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Most of the knitting I do is making gifts for others. And most of those gifts are scarves or afghans because they fit with my philosophy of working easy knitting patterns that I can take with me, that don’t require my total focus, and that I’m likely to actually finish. I also tend to buy nice but inexpensive yarn, in keeping with my frugal living philosophy. My usual place to buy yarn is at my local Michaels store. I am signed up for their weekly emails and I try to plan my purchases to make best use of their sales and coupons. (Sign up here.) But not everyone has access to a local store, and sometimes the store doesn’t carry or has run out of a color I want. So I decided to look at the online options. As I quickly discovered, buying just one or two skeins of yarn online is not a good idea because of the shipping costs. By the time you add shipping, the cost of your one skein could easily be doubled or tripled, especially for an inexpensive yarn. That having been said, buying yarn can be a good deal if you need a lot of it. For example, I took a look around to see where the best deal was to buy yarn for the Cromwell Court afghan I reviewed in my last blog entry (Easy Knitting Pattern Review–Cromwell Court Afghan). That pattern takes eight skeins of Lion Brand Wool-ease Thick & Quick yarn which normally retails for $6.99 to $7.99 per skein. I discovered that has the lowest price on shipping of any of the yarn websites I’ve looked at

Read the rest of this entry »

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Most of the easy knitting patterns I either present or review on this site are for smaller quick-to-finish items such as scarves and baby blankets. (I try to practice UFO avoidance, as in “un-finished objects.”) But the topic of today’s entry is a grown-up-size afghan that measures about 46 x 54 in. This easy knitting pattern, called “Cromwell Court,” is available for free on the Lion Brand Yarn website here. (Note: You will have to register with the Lion Brand website to download the pattern.)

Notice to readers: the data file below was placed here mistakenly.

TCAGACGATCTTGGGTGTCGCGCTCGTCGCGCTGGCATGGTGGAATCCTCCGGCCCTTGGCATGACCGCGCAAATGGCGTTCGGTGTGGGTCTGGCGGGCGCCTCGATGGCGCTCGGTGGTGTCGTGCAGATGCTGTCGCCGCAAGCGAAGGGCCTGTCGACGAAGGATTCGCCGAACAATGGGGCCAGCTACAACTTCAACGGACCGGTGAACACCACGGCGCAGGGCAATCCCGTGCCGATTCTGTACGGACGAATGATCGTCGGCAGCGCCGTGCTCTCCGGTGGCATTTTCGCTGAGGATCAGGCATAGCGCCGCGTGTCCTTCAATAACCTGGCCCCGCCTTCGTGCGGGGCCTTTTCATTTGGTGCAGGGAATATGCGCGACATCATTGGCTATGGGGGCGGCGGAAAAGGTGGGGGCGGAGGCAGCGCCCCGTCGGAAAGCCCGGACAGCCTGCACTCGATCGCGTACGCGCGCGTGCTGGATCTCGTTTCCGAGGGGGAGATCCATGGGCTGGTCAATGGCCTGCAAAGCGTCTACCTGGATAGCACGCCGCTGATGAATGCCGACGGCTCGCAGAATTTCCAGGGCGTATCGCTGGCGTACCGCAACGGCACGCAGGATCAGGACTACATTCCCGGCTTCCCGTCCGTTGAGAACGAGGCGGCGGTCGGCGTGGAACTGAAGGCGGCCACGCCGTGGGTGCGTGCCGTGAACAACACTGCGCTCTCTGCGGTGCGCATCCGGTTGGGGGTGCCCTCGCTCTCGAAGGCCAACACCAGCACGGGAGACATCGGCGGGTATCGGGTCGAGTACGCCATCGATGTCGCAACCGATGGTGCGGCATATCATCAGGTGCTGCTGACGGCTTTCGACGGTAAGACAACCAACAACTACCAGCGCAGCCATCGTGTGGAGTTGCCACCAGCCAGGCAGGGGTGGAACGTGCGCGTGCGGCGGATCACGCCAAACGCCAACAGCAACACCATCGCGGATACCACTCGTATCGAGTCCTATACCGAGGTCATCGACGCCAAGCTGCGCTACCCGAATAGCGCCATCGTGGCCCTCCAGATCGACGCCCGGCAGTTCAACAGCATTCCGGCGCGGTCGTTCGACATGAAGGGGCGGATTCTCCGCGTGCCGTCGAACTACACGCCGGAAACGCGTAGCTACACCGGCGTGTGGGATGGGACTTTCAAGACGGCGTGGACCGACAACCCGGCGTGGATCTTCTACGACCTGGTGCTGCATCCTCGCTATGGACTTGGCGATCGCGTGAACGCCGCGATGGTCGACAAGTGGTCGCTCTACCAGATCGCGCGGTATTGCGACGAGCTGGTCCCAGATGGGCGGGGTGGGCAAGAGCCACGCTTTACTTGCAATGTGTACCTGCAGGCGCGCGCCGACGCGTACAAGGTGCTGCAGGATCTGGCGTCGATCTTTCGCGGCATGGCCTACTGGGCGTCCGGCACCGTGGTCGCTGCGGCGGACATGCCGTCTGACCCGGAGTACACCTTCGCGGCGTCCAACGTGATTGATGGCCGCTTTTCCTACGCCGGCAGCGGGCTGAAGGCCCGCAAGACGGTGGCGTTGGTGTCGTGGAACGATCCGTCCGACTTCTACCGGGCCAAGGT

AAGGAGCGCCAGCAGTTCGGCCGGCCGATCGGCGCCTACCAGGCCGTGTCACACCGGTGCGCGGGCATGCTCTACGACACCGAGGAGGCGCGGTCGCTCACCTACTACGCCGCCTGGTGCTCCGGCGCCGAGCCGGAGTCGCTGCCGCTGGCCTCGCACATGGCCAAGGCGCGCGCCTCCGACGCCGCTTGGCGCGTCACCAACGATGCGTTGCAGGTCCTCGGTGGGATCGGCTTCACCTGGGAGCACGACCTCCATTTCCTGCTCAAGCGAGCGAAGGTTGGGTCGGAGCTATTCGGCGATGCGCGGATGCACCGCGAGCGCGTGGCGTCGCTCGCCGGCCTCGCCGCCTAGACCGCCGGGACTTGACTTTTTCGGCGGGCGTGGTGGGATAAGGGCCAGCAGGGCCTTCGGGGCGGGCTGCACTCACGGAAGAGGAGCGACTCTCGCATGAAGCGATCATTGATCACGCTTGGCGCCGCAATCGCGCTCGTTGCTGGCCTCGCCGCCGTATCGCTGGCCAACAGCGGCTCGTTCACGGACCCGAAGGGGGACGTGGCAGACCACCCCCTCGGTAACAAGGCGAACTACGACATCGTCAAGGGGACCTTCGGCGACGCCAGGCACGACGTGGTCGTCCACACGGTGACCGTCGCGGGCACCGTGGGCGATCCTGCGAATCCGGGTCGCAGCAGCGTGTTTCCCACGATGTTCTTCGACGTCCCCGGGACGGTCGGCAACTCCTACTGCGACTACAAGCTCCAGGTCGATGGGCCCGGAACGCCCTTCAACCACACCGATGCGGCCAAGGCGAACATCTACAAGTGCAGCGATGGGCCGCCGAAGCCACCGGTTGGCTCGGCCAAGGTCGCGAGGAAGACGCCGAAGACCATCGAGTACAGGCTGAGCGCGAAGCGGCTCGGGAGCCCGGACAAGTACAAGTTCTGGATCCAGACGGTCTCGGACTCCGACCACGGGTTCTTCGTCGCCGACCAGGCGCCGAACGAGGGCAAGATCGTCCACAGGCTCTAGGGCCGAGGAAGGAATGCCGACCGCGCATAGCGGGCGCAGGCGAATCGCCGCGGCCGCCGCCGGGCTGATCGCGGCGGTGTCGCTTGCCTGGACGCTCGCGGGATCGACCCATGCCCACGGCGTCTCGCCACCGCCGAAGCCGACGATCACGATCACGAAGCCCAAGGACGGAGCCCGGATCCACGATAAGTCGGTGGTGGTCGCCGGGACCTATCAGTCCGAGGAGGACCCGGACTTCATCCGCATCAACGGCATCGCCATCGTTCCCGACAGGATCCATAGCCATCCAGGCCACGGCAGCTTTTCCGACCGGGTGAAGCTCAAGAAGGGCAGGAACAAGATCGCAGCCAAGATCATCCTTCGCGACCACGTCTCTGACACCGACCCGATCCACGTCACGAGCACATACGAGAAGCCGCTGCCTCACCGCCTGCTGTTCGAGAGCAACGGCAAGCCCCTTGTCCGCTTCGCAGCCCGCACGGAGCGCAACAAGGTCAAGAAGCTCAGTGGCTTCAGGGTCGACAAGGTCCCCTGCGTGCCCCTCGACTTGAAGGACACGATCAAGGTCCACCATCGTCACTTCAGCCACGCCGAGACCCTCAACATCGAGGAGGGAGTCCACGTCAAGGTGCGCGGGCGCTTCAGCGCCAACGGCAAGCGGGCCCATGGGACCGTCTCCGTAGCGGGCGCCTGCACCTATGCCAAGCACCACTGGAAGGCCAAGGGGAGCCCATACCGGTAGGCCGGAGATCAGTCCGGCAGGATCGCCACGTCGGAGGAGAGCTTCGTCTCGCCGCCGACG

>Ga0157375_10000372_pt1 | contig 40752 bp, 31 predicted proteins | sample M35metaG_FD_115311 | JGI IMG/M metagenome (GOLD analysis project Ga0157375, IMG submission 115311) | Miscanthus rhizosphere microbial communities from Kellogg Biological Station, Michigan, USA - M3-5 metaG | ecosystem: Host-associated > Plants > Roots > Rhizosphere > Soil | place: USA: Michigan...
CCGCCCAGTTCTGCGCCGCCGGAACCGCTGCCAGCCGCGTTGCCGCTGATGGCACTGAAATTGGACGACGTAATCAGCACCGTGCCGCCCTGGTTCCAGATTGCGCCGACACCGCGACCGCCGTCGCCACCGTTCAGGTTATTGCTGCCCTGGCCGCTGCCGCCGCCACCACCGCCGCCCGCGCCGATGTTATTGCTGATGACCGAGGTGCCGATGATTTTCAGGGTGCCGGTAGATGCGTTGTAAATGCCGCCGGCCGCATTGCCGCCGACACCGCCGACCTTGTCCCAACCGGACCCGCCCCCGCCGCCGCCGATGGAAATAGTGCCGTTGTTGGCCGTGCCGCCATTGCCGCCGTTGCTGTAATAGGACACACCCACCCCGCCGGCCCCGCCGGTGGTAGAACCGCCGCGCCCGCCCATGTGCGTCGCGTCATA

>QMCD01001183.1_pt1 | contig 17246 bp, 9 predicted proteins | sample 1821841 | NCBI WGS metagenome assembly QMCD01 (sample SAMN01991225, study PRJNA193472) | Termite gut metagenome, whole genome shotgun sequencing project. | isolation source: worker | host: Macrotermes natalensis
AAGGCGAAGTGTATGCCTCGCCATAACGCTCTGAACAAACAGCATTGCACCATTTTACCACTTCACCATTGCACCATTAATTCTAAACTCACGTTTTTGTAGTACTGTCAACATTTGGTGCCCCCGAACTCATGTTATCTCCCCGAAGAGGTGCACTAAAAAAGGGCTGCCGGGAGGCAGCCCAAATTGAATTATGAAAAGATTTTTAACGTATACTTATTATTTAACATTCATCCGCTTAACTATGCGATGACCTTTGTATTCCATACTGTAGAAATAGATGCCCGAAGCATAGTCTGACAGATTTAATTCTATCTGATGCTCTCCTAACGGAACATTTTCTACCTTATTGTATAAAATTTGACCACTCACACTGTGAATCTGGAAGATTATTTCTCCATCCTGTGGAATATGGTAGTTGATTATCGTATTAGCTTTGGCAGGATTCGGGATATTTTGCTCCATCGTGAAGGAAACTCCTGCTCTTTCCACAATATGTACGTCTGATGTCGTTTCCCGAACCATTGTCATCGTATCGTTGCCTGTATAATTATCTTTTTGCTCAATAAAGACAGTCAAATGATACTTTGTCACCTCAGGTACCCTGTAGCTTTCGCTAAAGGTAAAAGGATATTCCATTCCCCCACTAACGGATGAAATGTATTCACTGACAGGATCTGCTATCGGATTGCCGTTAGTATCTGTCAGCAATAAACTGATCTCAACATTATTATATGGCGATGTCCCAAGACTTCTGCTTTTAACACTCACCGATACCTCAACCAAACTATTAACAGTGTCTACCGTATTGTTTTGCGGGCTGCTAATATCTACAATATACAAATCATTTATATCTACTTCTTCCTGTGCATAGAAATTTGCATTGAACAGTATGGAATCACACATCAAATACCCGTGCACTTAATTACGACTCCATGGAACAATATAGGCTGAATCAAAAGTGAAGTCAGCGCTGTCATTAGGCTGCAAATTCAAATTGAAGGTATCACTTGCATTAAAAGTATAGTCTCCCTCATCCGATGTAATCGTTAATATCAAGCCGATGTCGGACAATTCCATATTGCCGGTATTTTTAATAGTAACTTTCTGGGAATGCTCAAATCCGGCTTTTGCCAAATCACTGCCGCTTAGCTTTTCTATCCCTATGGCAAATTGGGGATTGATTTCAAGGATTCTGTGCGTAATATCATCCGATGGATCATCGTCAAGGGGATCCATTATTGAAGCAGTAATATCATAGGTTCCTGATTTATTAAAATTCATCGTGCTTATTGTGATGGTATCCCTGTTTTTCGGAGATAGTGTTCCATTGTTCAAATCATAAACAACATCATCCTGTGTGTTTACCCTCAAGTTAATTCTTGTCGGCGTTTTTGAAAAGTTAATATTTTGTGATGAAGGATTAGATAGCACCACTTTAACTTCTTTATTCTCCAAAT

Many of those who submitted reviews on the Lion Brand website felt this pattern should be rated Easy+, even though the stated skill level is intermediate. You do need to know how to increase and decrease. In case you haven’t learned that yet, the pattern’s webpage has links to directions within the Abbreviations/References table near the bottom of the page. These directions are very nice, with both drawn diagrams and video to show you how to do it.

This pattern makes up fairly quickly (for an afghan) Read the rest of this entry »

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My favorite baby knitting pattern is from Vanna White’s book entitled Vanna’s Choice Heartfelt Gifts to Knit and Crochet. She calls it Saw Tooth Edge Afghan (page 22). It’s definitelStriped Baby Afghany an easy knitting pattern because it’s almost all knitting. The hardest part of the body is remembering to change colors every two rows. The only thing you need to know besides the knit stitch is how to knit-two-together for the little Prairie Point-like triangles all around the edge. These Prairie Points take a long time to make, but they are what takes this quilt from boring to super-special.

Vanna’s original design calls for a boyish color scheme of Read the rest of this entry »